Design history and design studies seem somewhat replete with Readers these days. Some of these offer little more than what can, these days, easily be accessed online in any case. Others run the risk of the dead hand of disciplinarity, solidifying canons of ‘must-read-before-anything-else-can-be-done’. Few, in this reviewer’s opinion, offer surprising conjunctions and arrangements of previously published work that push a field in new directions or, for that matter, suggest possible new disciplinary openings.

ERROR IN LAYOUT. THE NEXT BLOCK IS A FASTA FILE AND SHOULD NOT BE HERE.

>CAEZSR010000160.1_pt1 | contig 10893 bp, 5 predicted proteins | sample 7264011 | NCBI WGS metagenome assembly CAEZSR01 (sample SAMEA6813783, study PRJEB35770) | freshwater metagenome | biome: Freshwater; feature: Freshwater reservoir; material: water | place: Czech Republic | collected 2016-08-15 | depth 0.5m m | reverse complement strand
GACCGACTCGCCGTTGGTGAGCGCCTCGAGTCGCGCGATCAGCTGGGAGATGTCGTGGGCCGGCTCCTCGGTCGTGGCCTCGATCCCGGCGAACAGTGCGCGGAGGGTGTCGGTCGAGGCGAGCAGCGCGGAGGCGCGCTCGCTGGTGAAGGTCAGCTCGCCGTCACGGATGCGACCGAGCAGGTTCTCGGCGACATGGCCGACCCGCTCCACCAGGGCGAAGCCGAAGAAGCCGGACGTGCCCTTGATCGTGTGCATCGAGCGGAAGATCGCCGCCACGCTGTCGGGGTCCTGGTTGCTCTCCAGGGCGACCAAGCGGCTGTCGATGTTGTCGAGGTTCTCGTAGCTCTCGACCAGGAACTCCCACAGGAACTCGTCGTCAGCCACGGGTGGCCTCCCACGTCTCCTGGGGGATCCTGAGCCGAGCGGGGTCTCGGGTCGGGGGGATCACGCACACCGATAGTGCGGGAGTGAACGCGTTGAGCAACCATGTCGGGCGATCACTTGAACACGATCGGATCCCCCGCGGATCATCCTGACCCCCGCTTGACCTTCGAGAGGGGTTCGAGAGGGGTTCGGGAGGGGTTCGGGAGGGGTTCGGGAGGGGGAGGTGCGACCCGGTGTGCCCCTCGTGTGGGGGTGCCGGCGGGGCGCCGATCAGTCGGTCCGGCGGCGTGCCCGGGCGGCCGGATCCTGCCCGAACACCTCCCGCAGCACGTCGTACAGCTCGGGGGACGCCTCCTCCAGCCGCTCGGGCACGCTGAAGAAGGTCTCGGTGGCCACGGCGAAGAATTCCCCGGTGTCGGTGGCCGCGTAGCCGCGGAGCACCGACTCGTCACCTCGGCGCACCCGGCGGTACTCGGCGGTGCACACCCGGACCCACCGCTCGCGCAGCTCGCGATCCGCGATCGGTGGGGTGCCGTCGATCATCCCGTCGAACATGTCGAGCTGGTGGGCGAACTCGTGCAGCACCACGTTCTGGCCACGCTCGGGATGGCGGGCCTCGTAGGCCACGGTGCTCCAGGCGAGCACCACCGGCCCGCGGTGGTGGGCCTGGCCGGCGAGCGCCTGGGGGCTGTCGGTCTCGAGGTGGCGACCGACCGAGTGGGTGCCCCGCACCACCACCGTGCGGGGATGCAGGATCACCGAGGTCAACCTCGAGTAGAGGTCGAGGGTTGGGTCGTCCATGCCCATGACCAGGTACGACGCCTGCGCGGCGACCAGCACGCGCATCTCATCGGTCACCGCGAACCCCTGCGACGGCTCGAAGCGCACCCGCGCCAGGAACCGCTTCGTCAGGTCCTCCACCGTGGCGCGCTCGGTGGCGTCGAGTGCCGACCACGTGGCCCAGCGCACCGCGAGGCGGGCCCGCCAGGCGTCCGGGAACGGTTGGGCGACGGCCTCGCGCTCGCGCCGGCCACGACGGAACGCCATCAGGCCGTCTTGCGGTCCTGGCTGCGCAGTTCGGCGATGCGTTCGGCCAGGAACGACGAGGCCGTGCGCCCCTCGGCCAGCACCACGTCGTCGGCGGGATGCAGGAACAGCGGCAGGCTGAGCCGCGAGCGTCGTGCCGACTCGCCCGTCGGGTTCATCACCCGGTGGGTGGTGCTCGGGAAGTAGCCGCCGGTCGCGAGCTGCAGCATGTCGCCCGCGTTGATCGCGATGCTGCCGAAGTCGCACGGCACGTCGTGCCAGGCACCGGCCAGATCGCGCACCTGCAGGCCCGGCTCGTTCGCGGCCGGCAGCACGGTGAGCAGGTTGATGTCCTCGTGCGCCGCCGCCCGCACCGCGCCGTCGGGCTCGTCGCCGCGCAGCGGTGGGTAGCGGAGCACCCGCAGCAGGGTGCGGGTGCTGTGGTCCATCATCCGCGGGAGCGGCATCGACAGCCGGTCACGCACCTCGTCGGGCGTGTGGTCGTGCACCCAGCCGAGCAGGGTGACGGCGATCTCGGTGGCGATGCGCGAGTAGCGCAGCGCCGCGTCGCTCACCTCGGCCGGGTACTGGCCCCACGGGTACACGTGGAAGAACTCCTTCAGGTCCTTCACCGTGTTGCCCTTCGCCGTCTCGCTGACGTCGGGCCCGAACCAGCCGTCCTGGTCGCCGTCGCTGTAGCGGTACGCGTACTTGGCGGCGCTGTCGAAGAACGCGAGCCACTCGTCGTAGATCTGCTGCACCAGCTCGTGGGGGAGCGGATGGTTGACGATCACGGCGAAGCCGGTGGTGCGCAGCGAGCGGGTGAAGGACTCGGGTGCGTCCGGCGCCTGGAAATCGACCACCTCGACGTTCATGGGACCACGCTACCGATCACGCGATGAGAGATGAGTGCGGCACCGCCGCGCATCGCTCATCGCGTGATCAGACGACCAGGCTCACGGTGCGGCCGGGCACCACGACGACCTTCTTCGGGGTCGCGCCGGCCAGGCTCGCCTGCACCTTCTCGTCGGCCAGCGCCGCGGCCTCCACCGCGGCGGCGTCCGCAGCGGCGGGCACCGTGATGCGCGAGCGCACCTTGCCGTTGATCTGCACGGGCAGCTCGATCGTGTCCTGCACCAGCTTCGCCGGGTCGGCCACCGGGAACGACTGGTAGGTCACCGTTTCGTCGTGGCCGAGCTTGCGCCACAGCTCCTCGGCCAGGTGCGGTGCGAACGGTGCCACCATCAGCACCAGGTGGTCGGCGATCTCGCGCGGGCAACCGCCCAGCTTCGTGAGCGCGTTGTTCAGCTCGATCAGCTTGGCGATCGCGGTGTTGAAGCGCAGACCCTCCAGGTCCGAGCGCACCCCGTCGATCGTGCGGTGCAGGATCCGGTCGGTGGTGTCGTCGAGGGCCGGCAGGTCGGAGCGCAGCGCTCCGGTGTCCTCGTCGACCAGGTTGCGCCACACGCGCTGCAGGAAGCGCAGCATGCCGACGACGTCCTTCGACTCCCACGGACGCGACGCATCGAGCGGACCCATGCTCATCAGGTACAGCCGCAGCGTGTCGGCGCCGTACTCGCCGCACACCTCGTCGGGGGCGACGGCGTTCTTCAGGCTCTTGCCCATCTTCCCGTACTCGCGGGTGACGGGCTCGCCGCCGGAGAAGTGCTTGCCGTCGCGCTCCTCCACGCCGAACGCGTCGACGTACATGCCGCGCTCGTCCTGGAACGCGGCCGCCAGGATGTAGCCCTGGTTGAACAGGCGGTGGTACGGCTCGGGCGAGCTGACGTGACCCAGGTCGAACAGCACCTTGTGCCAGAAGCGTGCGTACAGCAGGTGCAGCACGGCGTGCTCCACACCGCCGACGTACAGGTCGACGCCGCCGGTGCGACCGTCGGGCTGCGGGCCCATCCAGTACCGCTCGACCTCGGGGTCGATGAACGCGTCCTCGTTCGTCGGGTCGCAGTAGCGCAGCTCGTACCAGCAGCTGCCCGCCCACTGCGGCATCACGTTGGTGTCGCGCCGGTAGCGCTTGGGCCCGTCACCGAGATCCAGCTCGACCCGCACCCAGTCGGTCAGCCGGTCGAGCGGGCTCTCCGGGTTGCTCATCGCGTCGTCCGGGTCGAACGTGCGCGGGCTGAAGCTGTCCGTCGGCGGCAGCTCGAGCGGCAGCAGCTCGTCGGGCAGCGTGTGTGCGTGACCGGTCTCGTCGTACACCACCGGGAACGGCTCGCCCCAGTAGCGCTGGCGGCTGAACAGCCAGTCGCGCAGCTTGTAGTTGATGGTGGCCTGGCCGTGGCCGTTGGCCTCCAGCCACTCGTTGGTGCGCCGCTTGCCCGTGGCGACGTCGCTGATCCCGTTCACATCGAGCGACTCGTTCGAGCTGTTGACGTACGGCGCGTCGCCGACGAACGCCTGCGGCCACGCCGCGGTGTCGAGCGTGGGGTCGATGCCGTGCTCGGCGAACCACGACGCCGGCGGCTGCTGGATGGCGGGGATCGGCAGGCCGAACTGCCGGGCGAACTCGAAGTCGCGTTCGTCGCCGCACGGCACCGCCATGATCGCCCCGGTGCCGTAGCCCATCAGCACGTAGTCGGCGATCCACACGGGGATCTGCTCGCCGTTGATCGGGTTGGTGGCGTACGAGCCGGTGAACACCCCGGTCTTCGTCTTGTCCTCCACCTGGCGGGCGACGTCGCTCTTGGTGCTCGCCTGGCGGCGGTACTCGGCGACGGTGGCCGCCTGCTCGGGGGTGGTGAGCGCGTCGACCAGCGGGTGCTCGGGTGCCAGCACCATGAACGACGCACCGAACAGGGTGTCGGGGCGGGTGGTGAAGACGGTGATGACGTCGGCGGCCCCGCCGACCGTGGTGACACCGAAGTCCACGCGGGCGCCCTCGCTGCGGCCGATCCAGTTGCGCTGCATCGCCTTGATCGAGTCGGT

Clive Dilnot’s edition of A John Heskett Reader: Design, History, Economics is a curious anomaly to all of the above Reader categories. This is the first Reader in design history that is singularly arranged around the oeuvre of one of its pioneers. We are well beyond ‘heroes of design’ narratives. But neither are we being invited to...

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